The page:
New Additive Compatibilizes PE/PP Alloys

Multiblock polymer, when added in small amounts to a mix of the two otherwise incompatible polyolefins, creates a mechanically tough blend.

Researchers believe they have found a solution to meld PE and PP to create new polymer alloys. Geoffrey Coates, professor of chemistry and chemical biology at Cornell University, and his team have collaborated with a group from the Univ. of Minnesota to develop a multiblock polymer that, when added in small amounts to a mix of the two otherwise incompatible polyolefins, creates a mechanically tough blend. The two groups’ work is detailed in a paper, “Combining polyethylene and polypropylene: Enhanced performance with PE/PP multi-block polymers,” published online Feb. 23 in Science.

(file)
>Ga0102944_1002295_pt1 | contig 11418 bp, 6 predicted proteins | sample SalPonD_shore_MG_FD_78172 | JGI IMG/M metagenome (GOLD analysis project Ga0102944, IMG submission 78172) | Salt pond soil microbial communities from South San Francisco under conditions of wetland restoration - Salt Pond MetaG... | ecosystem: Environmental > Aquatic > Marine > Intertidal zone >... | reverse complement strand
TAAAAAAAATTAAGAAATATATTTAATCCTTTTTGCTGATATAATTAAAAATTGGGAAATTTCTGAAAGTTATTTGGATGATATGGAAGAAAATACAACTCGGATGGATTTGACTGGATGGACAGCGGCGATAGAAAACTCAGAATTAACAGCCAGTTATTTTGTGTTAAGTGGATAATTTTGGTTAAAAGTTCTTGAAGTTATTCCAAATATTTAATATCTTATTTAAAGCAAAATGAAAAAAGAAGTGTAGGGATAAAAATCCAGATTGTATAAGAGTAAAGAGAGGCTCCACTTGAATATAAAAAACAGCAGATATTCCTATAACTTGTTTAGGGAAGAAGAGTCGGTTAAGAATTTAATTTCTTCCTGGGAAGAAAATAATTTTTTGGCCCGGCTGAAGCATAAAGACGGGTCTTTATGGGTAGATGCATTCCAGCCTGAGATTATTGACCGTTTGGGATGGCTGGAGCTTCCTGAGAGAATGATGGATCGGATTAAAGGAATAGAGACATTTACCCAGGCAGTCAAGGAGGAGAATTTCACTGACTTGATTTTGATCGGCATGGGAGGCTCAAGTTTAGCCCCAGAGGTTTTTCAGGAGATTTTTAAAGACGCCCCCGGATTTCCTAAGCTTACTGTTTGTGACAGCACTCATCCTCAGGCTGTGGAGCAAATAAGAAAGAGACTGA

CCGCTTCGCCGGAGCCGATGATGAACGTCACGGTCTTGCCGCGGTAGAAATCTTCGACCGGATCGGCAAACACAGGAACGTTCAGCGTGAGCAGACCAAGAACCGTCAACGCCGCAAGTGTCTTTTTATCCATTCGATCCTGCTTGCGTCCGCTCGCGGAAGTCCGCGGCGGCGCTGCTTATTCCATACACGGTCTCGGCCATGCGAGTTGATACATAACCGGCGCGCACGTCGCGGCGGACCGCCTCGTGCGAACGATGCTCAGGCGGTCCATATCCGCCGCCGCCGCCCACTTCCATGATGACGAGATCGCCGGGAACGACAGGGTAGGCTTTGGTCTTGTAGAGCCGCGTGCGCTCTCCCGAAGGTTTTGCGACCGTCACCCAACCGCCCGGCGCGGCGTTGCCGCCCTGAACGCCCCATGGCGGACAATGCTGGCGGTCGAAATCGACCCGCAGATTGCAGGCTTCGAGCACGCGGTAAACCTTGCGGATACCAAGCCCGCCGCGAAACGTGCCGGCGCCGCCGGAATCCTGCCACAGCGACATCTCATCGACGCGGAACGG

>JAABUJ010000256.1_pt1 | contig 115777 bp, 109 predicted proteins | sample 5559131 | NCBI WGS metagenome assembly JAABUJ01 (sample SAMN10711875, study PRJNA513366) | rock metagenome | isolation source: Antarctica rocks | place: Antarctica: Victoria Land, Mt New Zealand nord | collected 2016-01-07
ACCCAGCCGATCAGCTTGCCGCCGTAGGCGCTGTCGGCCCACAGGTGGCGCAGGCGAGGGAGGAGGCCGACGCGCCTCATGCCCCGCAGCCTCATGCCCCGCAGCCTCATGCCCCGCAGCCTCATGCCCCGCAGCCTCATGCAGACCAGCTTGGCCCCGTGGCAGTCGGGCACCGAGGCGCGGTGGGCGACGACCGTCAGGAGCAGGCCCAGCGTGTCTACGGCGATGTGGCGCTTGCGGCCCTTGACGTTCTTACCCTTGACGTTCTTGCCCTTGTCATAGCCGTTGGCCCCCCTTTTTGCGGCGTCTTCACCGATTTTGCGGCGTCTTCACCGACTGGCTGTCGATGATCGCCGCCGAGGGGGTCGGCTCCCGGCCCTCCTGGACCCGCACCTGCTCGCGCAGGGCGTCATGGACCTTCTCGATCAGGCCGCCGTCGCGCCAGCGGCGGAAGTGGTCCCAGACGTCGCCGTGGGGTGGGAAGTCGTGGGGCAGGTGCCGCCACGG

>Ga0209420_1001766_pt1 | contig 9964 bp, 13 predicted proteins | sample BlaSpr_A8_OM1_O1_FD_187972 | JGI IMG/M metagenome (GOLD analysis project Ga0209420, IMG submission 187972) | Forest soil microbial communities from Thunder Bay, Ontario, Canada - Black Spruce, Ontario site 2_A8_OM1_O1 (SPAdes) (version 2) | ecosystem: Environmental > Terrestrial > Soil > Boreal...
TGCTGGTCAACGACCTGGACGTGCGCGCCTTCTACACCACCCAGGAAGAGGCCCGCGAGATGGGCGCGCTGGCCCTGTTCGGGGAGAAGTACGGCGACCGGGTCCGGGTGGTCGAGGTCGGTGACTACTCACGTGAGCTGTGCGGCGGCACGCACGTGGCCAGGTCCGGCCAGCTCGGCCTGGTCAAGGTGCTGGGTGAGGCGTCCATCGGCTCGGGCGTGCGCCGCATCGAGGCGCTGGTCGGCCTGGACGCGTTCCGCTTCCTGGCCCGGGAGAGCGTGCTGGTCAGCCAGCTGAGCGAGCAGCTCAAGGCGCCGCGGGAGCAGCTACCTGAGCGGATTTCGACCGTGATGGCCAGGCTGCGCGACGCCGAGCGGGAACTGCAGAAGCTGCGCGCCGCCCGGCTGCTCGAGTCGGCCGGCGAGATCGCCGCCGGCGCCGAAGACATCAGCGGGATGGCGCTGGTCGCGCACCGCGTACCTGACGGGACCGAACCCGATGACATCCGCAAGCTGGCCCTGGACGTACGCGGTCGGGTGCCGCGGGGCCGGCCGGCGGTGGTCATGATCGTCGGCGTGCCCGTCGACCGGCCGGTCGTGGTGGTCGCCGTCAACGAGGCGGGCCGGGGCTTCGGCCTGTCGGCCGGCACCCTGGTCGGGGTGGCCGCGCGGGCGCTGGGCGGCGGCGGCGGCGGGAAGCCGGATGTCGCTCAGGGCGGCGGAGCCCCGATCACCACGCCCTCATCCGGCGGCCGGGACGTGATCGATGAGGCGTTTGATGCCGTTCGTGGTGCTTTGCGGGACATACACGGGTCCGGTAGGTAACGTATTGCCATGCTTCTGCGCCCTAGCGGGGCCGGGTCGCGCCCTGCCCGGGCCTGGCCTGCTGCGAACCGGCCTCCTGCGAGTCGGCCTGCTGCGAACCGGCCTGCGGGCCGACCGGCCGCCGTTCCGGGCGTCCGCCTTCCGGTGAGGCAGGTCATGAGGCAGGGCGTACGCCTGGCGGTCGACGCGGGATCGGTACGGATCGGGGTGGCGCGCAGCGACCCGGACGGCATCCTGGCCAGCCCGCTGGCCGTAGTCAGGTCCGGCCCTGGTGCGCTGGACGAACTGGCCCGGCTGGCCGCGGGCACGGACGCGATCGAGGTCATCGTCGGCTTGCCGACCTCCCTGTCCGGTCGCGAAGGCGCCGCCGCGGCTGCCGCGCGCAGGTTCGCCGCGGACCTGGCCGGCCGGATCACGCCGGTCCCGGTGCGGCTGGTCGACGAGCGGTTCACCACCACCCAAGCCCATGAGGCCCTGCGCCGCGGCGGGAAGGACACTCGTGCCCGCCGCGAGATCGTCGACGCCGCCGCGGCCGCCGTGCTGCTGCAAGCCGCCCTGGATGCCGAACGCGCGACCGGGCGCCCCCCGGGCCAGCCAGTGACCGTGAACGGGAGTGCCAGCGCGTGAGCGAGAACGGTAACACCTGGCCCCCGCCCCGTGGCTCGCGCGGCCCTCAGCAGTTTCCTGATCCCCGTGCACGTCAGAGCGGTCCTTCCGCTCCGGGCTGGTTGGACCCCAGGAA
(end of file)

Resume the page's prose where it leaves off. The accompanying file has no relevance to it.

By adding a miniscule amount of their tetrablock (four-block) polymer—which contains alternating polyethylene and polypropylene segments—the resultant blend reportedly has strength superior to diblock (two-block) polymers the authors tested.

“People have done things like this before,” Coates says, “but they’ll typically put in 10% of a soft material, so you don’t get the nice plastic properties, you get something that’s not quite as good as the original material. What’s exciting about this is we can go to as low as 1% of our additive, and you get a plastic alloy that really has super-great properties.”

James Eagan, a postdoctoral researcher in Coates’ group and lead author of the paper, believes this tetrablock polymer shows promise for improving recycling and could also spawn a whole new class of tough polymer blends. 

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